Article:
Look Up

Look up.
Waaay up.

If this brings to mind the view panning up from the Friendly Giant’s boots, you might be as high in age as he was (supposed to be) in feet and inches. I don’t know why they never filmed that view like this. Maybe they didn’t yet have a wide-angle lens on their phone cameras.

Anyway, in the absence of giant humans, friendly or otherwise, it’s fun to look more-or-less straight up the trunk of giant trees: a Carolina pine, in the photo above; a Phoenix palm tree, in the one below.

Just a minute. What’s that light standard doing, photo-bombing my masterpiece? Let’s try again.

Better, although ideally I’d have more of the trunk at the bottom and less of the (presumed) cottonwood peaking in from the right.

I’ve made decent progress on thinking about where I’m standing before I tap the screen. I’ve made some progress on accepting the results afterwards: There just is not always a place to stand and a lens angle to choose that will recreate what I see, dagnab it, in a photo that you can see.


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12 Responses to Look Up

  1. You have captured the point of view of Jack, in Jack and the Beanstalk. The sky’s the limit and the imagination runs wild. That may be why one wants the light standard out of sight: it throws an unimaginative element into the “story.”

  2. Alison Uhrbach says:

    One of my favourite “visualizations” is the view I see when I lay in the swimming pool in Palm Springs, looking up at the palm trees . Very relaxing!

    • Isabel Gibson says:

      Alison – 🙂 Palm trees *are* very calming, I find. Maybe because they speak of warmer places?

  3. Tom Watson says:

    That reminds me of the movie “Don’t Look Up.”
    You never know how tall you need to be! Sigh.

  4. Judith Umbach says:

    Jack in the Beanstalk came to my mind, as well. And “Up” is one of my favourite cartoons. Thanks for your views of up.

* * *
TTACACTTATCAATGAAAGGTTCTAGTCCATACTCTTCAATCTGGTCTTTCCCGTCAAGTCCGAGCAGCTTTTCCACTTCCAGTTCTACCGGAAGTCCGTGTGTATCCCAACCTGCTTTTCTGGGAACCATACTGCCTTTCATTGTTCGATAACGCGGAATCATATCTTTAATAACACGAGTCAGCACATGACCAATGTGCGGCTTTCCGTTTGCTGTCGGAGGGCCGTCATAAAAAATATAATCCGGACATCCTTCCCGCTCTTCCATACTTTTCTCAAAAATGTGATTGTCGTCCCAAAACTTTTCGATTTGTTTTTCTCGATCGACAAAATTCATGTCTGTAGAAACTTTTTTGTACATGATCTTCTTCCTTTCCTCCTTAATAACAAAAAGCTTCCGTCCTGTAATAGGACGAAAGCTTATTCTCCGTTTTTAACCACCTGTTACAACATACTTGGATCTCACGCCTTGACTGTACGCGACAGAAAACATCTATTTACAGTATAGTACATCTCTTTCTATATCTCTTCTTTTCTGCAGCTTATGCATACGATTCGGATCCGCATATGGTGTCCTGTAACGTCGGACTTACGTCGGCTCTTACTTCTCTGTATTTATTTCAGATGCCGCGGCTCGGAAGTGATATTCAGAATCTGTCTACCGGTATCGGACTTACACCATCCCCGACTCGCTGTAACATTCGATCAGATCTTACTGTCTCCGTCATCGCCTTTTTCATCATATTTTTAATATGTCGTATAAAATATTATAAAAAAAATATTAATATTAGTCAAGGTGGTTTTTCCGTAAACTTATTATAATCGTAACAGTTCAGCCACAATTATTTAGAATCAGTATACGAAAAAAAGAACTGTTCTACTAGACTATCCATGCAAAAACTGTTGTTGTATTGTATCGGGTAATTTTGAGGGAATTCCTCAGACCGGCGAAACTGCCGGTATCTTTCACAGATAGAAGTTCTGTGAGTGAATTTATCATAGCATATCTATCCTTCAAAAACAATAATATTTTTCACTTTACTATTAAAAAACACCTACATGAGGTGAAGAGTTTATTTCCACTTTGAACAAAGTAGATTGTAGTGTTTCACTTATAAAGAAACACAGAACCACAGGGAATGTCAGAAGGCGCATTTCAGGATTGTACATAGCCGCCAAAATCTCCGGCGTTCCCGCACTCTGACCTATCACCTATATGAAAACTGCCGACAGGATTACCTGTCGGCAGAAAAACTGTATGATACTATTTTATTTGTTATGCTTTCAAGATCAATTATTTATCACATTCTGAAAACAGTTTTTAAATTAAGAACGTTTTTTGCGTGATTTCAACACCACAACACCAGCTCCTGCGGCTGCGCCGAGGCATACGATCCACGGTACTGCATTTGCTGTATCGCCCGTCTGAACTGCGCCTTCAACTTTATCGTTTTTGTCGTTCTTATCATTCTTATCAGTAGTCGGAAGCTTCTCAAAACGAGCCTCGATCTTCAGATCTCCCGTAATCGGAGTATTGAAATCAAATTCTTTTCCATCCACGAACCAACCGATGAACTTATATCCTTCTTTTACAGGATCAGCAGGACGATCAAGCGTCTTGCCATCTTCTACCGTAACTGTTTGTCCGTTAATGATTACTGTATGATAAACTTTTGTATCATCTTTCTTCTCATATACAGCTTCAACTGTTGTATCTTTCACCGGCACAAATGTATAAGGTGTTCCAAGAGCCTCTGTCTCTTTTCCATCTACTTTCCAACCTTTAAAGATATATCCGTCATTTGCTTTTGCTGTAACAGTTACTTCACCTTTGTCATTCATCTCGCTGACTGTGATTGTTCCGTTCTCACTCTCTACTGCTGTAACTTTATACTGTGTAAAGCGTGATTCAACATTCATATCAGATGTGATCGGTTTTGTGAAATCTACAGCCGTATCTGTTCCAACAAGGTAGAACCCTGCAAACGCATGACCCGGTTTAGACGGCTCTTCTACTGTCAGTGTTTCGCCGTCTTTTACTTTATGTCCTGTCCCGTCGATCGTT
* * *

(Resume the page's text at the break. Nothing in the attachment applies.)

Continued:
• Isabel Gibson says:

      Judith – 🙂 Thanks! It’s interesting what connections a given image will “trigger” for people – hopefully in a good way, as in your case.

  5. Jim Taylor says:

    I contend that the camera cannot capture the view that you-and-I see from the base of the tree. The camera is a realist; it reveals the perspective, the progressive shrinking of the trunk as it tapers to the top. Emotions, by contrast, extend the thickness of the trunk up and up and up; we sense the majesty of this giant reaching for the heavens.

    • Isabel Gibson says:

      Jim T – Maybe that’s partly why we have to learn to draw realistically – it doesn’t just come naturally to limit our view to what we can actually see. We’re caught up with how we feel. And that reminds me of the advice from a professional photographer/videographer on our trip to Utah. He said, “Don’t try to take photos that show how it looks. Try to take photos that show what it feels like to be here.”

  6. barbara carlson says:

    John says palm trees were from a time with trees didn’t know how they were supposed to look. Ha!

    • Isabel Gibson says:

      Barbara – 🙂 Ha, indeed. They do look like an ancient pattern. For me, they’re inextricably tied to the Holy Land – after all, as a kid I only saw them in drawings of Bible stories.

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